According to a study by The International Crisis Group, the interplay between diaspora Tamils and the LTTE is complex and misunderstood. As SharikaThiranagama points out “all tigers are Tamil, but not all Tamils are tigers”. It was both state and LTTE violence that forced Tamils to seek political asylum abroad. These Tamils have a strong sense of victimization and injustice with guilt and shame for leaving Sri Lanka when their brethren fell in battle. These sentiments were manipulated by Prabhakaran in the 80s to establish links between LTTE cadres and Tamils in other countries who blended within Tamil communities in Malaysia, Thailand, Singapore, and India while bureaucracies’ in Canada, Norway, Switzerland and Australia were infiltrated. Most funding was stopped by the government in 2009 with the arrest of KP-Selverasa Pathmanathan. Post war, the diaspora is still active and the real danger lies in how diaspora groups alter the history of Sri Lanka which misleads second and third generation of Tamils growing up in foreign countries to mistrust the Sinhalese.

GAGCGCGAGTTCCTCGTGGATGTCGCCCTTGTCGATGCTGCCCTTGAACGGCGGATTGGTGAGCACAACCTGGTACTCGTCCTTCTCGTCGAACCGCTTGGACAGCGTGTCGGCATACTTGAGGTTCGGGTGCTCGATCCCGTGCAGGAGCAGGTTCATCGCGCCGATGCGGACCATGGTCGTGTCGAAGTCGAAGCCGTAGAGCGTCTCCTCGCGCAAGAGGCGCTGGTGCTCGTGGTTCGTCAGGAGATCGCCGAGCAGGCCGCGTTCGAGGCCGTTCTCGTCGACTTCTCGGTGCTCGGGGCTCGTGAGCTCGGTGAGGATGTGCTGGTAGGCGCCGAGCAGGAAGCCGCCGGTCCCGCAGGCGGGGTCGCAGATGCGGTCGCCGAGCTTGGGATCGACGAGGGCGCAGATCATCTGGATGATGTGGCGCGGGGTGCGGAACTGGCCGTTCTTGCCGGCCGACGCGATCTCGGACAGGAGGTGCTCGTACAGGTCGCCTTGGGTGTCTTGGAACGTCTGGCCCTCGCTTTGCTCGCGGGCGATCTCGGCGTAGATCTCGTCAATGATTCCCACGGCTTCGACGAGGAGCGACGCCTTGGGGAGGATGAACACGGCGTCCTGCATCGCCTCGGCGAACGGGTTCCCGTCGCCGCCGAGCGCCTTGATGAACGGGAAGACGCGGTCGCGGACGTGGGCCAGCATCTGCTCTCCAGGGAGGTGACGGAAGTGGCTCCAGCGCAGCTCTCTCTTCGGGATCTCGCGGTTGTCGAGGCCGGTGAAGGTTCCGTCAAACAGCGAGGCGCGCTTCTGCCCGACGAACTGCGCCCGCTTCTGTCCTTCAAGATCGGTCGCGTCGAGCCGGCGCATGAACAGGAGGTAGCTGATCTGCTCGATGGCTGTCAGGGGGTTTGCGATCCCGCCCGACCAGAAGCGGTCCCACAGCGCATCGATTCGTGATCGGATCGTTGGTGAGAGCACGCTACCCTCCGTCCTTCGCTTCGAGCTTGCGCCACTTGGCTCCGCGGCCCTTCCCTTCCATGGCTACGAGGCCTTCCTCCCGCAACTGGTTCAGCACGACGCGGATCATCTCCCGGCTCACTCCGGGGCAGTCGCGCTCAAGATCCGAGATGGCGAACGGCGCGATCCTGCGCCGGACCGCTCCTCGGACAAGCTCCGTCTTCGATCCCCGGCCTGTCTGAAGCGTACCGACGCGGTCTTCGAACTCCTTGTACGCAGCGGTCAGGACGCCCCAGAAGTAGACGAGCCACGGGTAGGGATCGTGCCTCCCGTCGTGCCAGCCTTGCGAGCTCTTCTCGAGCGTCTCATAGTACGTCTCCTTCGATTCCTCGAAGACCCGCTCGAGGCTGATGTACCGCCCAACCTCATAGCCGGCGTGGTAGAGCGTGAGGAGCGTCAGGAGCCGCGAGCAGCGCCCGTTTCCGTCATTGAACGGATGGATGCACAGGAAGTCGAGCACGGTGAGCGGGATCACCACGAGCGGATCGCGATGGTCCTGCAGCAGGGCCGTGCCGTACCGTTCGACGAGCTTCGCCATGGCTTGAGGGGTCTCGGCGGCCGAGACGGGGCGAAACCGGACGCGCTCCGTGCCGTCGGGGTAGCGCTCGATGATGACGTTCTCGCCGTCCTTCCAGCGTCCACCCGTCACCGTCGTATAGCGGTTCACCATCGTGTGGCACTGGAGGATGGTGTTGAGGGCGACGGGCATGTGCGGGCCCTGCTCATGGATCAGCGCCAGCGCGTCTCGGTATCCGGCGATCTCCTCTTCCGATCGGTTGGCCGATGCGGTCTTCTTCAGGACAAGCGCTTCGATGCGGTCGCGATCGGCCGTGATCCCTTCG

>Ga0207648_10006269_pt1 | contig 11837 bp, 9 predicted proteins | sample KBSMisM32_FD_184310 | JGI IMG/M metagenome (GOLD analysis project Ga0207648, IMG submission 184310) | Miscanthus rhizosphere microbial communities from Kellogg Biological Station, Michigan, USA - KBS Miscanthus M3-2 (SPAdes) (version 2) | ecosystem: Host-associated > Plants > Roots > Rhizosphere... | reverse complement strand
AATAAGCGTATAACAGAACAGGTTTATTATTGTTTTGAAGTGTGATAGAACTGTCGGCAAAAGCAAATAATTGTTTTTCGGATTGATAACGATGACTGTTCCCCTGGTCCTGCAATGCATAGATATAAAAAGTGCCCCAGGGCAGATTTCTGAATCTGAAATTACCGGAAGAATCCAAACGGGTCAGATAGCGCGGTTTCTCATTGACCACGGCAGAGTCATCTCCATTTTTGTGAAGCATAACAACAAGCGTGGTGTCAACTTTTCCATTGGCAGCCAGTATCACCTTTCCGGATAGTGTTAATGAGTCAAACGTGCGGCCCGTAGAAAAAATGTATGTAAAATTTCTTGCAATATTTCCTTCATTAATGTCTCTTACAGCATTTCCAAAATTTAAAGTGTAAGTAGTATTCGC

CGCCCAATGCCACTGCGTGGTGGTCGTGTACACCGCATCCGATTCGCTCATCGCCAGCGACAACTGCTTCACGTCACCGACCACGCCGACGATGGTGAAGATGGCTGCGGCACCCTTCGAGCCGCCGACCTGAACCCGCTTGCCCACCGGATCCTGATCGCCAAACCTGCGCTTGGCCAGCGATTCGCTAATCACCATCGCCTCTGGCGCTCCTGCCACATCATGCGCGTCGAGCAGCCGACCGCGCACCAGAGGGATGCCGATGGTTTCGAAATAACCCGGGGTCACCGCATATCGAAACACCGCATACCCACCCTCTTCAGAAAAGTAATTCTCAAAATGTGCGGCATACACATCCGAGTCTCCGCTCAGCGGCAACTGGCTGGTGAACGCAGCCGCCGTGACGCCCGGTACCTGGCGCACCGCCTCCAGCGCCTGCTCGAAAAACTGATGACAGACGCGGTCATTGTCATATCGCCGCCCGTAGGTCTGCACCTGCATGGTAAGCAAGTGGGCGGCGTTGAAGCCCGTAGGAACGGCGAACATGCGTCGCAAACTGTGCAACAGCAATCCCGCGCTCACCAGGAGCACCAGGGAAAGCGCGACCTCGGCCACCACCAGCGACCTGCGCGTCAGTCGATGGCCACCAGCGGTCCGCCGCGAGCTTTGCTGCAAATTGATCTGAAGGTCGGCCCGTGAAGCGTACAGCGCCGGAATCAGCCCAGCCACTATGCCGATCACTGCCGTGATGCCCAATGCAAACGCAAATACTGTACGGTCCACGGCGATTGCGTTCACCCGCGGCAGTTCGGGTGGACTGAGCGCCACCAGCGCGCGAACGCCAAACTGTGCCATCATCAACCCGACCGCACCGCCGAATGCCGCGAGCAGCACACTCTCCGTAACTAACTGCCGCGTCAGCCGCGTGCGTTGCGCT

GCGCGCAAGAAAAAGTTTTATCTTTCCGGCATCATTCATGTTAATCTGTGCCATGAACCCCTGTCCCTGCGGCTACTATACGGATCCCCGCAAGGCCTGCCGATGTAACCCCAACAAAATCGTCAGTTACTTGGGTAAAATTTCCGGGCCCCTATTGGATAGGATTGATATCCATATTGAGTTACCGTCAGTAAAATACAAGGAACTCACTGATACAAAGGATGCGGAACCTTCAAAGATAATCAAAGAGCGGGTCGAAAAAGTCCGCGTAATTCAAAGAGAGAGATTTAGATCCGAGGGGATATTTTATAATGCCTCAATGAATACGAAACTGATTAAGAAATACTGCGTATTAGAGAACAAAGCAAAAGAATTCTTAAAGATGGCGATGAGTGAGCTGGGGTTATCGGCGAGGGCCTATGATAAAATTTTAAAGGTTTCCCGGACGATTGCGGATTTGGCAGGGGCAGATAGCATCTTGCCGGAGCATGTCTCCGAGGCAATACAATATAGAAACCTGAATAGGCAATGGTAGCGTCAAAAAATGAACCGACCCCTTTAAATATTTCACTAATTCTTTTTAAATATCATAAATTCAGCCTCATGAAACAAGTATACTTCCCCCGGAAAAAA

Moving forward

In retrospect, the battle with virtual Ealam is the biggest and the most difficult war to win. It requires a national, regional and international cybersecurity strategy with experts working together. There are several national agencies for cyber security in Sri Lanka such as Information and Communication Technology Agency of Sri Lanka, Sri Lanka Computer Emergency Readiness Team Coordinating Centre and Air Force Cyber Operations Centre. The government’s Cyber Security Strategy from 2019-2023 is aimed at countering cyber-attacks but much more needs to be done to create counter narratives to LTTE-driven ideology and narratives of virtual Eelam spread across the web and on social media.

This article is written by Ms. Nathasha Fernando and Ms. Ayodhya Krishani Amarajeewa.